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‘Setting ’Em Up’: Personal, Familial and Institutional Grooming in the Sexual Abuse of Children

‘Setting ’Em Up’: Personal, Familial and Institutional Grooming in the Sexual Abuse of Children The term ‘grooming’ has been used to describe theoffender’s actions during the preparatory stage of sexual abuse. Thisarticle will argue that current discourses on grooming have created ambiguities andmisunderstandings about child sexual abuse. In particular, the popular focus on‘stranger danger’ belies the fact that the majority of childrenare abused by someone well known to them, where grooming can also occur. Currentdiscourses also neglect other important facets of the sex offending pattern. Theyfail to consider that offenders may groom not only the child but also their familyand even the local community who may act as the gatekeepers of access. They alsoignore what can be termed ‘institutional grooming’ - that sexoffenders may groom criminal justice and other institutions into believing that theypresent no risk to children. A key variable in the grooming process is the creationand subsequent abuse of trust. Given that the criminal law may be somewhat limitedin its response to this type of behaviour, ultimately concerted efforts must be madeto foster social and organizational awareness of such processes in order to reducethe offender’s opportunity for abuse. http://www.deepdyve.com/assets/images/DeepDyve-Logo-lg.png Social & Legal Studies: An International Journal SAGE

‘Setting ’Em Up’: Personal, Familial and Institutional Grooming in the Sexual Abuse of Children

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References (108)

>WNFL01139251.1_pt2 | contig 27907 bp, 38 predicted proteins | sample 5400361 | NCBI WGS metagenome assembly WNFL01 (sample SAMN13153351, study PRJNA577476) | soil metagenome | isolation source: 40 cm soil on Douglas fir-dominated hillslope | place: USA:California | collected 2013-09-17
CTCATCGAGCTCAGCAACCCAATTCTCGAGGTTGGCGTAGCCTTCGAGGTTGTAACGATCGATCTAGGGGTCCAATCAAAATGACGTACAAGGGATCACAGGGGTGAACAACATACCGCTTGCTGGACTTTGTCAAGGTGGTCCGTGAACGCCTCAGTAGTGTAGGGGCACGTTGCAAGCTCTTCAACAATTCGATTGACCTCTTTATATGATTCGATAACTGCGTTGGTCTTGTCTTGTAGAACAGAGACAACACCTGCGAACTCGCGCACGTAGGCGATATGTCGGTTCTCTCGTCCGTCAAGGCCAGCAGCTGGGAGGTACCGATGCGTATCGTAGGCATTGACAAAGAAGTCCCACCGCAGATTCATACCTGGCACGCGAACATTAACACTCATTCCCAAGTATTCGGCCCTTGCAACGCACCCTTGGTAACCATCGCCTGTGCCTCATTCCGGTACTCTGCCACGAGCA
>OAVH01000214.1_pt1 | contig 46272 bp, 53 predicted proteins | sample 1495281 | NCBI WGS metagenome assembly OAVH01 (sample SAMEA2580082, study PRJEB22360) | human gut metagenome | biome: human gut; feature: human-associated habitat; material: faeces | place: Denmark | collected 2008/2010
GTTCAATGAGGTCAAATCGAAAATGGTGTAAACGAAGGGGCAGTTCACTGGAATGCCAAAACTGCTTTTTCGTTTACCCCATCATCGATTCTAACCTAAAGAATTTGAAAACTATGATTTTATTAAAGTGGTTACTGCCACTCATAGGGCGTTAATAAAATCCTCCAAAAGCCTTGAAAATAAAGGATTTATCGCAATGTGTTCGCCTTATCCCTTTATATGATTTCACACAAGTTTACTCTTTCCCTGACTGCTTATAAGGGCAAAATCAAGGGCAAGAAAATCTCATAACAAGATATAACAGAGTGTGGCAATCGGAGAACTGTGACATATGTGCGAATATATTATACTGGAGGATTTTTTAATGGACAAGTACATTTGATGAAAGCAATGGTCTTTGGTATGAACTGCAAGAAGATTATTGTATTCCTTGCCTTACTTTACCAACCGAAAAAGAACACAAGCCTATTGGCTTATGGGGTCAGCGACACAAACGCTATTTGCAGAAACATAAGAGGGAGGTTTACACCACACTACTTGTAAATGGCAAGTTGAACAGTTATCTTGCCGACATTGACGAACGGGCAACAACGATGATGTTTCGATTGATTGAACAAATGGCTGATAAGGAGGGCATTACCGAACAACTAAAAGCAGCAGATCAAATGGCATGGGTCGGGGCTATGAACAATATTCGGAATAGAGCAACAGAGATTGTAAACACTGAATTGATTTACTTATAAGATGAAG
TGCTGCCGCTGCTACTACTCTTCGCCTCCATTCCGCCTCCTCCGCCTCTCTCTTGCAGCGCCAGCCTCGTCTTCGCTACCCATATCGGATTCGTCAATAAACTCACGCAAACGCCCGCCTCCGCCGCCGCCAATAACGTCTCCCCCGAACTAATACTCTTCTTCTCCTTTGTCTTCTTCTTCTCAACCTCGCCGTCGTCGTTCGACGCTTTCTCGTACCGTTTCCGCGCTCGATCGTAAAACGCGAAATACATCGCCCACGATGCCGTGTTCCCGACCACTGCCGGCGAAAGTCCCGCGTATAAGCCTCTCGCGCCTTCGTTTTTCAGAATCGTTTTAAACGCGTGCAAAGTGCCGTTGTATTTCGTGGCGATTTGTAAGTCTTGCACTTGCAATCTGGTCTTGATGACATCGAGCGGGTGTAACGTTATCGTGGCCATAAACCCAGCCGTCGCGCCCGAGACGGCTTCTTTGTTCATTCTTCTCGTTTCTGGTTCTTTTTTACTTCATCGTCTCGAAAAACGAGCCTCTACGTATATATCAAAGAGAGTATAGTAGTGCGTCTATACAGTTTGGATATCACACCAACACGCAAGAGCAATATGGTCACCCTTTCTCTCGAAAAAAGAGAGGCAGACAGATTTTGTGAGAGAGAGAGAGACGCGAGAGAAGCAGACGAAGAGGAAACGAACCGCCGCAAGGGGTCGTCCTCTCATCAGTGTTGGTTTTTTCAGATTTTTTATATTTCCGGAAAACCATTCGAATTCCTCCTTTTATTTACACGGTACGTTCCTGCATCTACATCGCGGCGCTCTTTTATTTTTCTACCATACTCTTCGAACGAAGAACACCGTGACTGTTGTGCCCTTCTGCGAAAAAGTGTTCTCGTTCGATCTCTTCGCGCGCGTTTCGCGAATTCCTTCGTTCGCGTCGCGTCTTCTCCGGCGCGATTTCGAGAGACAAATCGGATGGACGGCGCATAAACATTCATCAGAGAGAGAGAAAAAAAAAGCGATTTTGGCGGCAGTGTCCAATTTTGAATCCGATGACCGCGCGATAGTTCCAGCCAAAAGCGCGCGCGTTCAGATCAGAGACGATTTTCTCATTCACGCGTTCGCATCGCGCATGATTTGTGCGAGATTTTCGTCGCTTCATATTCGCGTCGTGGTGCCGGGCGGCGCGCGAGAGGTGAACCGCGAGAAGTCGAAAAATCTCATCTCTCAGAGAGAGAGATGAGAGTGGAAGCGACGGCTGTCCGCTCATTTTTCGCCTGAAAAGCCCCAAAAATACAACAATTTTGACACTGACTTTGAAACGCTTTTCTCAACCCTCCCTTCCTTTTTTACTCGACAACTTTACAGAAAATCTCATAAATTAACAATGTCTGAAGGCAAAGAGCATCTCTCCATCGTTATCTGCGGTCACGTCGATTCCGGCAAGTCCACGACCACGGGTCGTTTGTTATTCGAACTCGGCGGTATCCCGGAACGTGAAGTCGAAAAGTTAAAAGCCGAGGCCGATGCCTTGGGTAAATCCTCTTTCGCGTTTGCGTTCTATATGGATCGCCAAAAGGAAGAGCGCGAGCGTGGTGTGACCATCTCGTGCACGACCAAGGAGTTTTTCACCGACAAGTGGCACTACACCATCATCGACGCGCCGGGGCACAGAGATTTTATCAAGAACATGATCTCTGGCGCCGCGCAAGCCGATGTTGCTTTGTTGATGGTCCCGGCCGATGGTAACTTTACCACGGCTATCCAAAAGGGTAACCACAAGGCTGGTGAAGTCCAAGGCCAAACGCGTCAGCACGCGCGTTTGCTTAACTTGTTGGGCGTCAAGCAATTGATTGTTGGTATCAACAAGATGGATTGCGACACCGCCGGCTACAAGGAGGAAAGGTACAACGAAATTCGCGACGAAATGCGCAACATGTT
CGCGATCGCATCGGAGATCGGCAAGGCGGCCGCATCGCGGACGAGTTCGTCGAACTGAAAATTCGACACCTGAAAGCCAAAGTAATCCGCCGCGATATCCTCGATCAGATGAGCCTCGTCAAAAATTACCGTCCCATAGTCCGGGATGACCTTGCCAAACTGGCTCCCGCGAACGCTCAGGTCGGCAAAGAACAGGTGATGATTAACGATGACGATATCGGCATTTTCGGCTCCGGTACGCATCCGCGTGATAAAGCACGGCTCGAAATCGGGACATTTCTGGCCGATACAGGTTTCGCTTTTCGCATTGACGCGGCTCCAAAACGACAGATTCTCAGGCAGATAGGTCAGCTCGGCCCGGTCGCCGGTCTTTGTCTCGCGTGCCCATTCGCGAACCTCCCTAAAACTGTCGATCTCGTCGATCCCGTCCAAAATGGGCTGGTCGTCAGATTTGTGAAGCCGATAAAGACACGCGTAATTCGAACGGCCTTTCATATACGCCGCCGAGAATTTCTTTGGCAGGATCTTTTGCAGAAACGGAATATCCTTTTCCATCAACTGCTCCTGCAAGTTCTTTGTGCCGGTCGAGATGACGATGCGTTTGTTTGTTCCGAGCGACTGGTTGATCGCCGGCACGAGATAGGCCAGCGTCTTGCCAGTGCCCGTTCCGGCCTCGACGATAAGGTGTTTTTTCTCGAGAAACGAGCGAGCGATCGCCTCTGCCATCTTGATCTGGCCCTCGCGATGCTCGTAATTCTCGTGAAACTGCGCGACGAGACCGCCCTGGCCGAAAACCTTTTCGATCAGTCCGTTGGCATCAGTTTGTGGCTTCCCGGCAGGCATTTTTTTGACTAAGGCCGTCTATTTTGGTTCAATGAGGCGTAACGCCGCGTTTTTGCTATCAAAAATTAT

Publisher
SAGE
Copyright
Copyright © by SAGE Publications
ISSN
0964-6639
eISSN
1461-7390
DOI
10.1177/0964663906066613
Publisher site
See Article on Publisher Site

Abstract

The term ‘grooming’ has been used to describe theoffender’s actions during the preparatory stage of sexual abuse. Thisarticle will argue that current discourses on grooming have created ambiguities andmisunderstandings about child sexual abuse. In particular, the popular focus on‘stranger danger’ belies the fact that the majority of childrenare abused by someone well known to them, where grooming can also occur. Currentdiscourses also neglect other important facets of the sex offending pattern. Theyfail to consider that offenders may groom not only the child but also their familyand even the local community who may act as the gatekeepers of access. They alsoignore what can be termed ‘institutional grooming’ - that sexoffenders may groom criminal justice and other institutions into believing that theypresent no risk to children. A key variable in the grooming process is the creationand subsequent abuse of trust. Given that the criminal law may be somewhat limitedin its response to this type of behaviour, ultimately concerted efforts must be madeto foster social and organizational awareness of such processes in order to reducethe offender’s opportunity for abuse.

Journal

Social & Legal Studies: An International JournalSAGE

Published: Sep 1, 2006

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